A while ago, I assisted someone in removing something similar. Resetting the browser didn’t solve the issue, and removing the extension from the browser also proved ineffective. The problem persisted because there were some files in the C:\ProgramData folder (if I recall the location correctly) that kept reinfecting the browser, particularly a .bat file. The detection rate was quite low; I believe I used GData(detected by their engine, not the BD engine) + FRST.Surprisingly, Malwarebytes, Eset, BD, and others didn’t detect iT.After, I sent the entire folder to BD, a detection was added....
I agree this sample is pretty obvious, but we sometimes also report and discuss files with other companies. It is my experience that those things also happen with human analysts, even if the file is obviously malware. This happens when there is a mixture of: lack of experience, lack of support in the work place, lack of quality checks and too much time pressure. Especially the last item has a bad effect on the analysis quality since analysis of one sample can range from 10 minutes to several months depending on how challenging the sample is.
So whenever analysts get pressured into, e.g., analysing 5 samples per day, they will have to resort to guessing for some samples if they do not make it in time. Forming a verdict based on guesses only is bound to fail.
I actually had the case where we sent in an FP to a company (not naming the company here), and the analyst stated the sample is malicious. We asked what malicious behavior they observed and they actually made up some behaviour, claiming it is a backdoor.
I had unpacked the sample and all it did was some innocent checks on a server. So we send the unpacked script to them including unpacking instructions and afterwards this company also said the file is clean. I assume the analyst was not able to unpack it in the given time frame and resorted to this verdict because other AV vendors had detections on the file.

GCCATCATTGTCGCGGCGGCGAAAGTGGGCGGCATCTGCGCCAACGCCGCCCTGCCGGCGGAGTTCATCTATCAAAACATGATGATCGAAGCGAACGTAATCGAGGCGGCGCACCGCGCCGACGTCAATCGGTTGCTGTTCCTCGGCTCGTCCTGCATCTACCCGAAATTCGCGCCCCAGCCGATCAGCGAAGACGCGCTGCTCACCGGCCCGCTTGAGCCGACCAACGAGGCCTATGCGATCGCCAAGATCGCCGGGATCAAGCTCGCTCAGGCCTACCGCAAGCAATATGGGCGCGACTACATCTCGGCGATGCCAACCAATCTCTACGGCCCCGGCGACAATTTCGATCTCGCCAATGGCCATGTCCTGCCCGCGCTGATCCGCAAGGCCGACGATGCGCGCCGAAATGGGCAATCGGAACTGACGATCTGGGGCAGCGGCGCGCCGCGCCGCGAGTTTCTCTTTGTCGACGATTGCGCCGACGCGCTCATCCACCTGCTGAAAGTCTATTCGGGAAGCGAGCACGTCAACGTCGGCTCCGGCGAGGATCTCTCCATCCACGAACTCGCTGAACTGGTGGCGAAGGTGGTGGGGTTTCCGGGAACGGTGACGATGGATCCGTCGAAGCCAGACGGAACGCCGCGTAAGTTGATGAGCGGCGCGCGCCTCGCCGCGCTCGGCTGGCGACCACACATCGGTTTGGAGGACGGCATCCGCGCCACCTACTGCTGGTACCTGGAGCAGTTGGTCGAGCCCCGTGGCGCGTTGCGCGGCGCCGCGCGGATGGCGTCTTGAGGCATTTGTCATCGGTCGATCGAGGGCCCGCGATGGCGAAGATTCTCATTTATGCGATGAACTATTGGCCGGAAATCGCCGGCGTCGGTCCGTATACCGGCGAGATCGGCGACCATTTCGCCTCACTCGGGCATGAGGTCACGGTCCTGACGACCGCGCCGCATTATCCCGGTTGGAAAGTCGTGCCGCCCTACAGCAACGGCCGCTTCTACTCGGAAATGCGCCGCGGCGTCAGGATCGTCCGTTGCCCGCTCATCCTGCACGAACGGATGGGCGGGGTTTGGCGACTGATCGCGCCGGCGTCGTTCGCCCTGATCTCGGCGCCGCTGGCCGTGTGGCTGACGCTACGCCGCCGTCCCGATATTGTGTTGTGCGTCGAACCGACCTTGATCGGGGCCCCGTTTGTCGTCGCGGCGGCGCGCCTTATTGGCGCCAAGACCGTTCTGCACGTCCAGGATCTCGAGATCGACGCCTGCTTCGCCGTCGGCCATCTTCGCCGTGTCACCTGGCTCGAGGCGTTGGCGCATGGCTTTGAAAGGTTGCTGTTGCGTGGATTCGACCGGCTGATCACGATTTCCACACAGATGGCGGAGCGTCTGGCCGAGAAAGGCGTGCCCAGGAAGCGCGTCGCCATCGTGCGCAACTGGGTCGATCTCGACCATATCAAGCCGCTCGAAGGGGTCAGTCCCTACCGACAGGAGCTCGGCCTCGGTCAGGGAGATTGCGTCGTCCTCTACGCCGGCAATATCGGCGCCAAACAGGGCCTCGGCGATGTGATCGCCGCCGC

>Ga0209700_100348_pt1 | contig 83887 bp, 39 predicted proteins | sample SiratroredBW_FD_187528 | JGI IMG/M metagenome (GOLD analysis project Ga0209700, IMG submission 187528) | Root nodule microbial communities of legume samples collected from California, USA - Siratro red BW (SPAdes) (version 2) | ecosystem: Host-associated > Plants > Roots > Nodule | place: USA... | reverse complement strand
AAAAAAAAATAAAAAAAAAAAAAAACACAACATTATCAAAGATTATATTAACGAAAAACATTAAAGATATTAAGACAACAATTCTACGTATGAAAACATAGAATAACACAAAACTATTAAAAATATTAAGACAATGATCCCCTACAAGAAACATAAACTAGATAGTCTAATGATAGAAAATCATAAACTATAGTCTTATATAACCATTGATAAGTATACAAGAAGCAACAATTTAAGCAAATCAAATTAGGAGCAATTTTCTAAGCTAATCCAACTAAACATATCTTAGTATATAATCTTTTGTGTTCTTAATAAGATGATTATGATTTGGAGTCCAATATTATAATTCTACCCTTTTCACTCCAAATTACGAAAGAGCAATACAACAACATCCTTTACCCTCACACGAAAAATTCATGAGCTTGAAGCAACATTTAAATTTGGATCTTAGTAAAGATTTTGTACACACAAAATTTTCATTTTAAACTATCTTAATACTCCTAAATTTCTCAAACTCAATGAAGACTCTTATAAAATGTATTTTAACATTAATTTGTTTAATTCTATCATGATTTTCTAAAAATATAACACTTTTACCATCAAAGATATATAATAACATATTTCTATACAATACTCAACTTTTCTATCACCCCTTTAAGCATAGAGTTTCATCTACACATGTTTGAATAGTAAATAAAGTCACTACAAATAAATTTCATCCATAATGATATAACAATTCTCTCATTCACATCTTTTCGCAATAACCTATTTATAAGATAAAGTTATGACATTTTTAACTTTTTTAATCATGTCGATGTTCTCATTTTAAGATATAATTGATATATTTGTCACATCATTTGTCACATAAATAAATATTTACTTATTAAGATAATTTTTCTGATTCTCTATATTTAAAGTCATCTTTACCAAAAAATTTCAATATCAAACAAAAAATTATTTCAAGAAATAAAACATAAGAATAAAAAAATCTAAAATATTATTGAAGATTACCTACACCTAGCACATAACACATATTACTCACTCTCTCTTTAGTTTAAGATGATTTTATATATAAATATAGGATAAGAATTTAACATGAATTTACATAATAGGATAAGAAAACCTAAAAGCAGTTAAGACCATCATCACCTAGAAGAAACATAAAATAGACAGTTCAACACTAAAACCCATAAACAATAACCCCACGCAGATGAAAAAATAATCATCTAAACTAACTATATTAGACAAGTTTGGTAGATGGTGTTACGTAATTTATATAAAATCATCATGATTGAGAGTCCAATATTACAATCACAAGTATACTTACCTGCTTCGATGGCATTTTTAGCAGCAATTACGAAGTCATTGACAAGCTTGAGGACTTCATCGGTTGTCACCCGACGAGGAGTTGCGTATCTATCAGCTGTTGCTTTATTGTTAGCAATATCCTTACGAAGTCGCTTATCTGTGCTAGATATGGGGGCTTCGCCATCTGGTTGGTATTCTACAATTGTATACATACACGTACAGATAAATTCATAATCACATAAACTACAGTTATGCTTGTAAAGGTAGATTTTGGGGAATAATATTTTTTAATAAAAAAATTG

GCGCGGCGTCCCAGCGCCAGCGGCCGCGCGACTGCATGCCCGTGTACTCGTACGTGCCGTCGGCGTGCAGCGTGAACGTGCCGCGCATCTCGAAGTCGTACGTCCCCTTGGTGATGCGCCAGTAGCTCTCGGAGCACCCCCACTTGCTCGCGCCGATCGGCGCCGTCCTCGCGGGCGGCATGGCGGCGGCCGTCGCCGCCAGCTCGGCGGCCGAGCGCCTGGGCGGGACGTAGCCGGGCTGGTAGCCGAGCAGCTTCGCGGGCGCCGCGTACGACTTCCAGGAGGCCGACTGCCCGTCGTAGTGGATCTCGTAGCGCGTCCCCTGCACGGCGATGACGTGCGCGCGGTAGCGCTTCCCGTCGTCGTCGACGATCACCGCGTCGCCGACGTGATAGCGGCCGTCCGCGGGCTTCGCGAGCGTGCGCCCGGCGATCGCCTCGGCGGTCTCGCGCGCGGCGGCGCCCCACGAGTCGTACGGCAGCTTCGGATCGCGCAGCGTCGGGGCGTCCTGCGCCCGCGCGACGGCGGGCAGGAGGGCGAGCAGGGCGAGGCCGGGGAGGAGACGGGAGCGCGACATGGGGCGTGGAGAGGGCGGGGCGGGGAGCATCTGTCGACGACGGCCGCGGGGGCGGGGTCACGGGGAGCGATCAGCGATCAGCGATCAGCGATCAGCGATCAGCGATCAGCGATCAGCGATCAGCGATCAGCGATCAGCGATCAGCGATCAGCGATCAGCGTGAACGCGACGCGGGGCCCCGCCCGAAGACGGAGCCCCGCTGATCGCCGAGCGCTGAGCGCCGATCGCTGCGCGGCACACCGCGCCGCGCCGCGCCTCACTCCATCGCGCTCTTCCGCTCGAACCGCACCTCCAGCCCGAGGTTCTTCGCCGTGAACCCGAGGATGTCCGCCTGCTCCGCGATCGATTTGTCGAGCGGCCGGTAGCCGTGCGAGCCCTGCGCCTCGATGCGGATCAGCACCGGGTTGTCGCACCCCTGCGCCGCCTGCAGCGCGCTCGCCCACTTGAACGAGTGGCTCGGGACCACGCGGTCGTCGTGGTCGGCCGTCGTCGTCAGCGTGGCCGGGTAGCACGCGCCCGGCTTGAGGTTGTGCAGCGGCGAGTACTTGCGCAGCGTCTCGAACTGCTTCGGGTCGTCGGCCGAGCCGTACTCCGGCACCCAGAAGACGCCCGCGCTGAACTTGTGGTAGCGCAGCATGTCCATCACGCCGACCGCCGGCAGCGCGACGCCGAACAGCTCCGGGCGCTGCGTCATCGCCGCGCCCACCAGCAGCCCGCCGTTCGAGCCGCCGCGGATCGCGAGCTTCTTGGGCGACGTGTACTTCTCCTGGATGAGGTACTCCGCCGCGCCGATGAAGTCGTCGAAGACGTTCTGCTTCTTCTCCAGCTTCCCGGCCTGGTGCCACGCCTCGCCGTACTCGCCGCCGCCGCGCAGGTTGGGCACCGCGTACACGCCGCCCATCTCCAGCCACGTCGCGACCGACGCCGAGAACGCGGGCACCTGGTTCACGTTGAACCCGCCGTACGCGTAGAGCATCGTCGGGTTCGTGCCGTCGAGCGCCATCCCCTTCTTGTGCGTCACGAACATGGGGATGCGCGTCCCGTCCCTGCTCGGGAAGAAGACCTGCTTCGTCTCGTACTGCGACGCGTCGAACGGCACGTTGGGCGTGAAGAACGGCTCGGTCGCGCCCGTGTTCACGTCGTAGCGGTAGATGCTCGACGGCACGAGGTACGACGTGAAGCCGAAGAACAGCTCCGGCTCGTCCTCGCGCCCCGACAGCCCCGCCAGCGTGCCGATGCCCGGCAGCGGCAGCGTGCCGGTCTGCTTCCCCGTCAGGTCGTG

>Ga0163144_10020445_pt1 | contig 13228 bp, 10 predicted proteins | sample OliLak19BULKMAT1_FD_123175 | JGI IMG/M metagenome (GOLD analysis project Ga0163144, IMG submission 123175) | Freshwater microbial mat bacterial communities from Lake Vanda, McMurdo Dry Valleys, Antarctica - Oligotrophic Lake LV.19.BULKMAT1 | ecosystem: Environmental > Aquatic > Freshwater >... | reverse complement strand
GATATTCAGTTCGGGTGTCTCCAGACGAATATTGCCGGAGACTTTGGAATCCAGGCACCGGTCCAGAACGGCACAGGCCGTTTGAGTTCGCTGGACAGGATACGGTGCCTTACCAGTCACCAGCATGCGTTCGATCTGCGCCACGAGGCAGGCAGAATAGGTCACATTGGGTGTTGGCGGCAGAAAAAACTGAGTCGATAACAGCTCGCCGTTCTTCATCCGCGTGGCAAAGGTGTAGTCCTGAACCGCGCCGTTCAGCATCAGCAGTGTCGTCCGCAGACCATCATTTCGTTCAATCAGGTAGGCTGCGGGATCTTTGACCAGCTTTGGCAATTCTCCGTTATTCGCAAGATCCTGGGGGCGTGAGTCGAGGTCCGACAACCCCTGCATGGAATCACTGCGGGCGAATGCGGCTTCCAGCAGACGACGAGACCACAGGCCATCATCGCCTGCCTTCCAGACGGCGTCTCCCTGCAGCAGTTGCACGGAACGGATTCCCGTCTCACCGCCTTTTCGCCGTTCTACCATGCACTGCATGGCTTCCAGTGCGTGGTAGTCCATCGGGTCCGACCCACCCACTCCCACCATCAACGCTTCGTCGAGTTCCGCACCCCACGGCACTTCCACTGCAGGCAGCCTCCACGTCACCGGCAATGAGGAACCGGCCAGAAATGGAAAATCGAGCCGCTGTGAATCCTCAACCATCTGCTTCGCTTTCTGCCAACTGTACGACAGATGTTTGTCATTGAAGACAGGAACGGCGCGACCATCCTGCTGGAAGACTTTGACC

This is not necessarily the analysts fault. If the situation does not permit investigating deeper, what are you gonna do? Or if you are new on the job do not feel you can ask anyone for help? It is one of the reasons we established a "Bring your sample" session at our workplace, where anyone can bring samples they have difficulties with or find challenging or where they learnt something that they want to show others.
Just to update everyone in this thread, I ran the file in question in a virtual machine with Comodo installed, and even though it did let it install, an executable named "InstallExtension" was called that right away was blocked by the real-time AV component
perhaps the file that was designed to drop a malicious executable after it installs, is not being classified by Comodo.. now there are ways to look at this; one may argue that the installation should have been blocked, although the installation per se is essentially harmless
another viewpoint would be that although the piece of code was executed, its malicious actions later were blocked if indeed, it was malicious but either way, at the end of the day, Comodo successfully did NOT let the system get infected
I have attached the relevant screenshots just in case, and the system is absolutely clean. Comodo did well in my view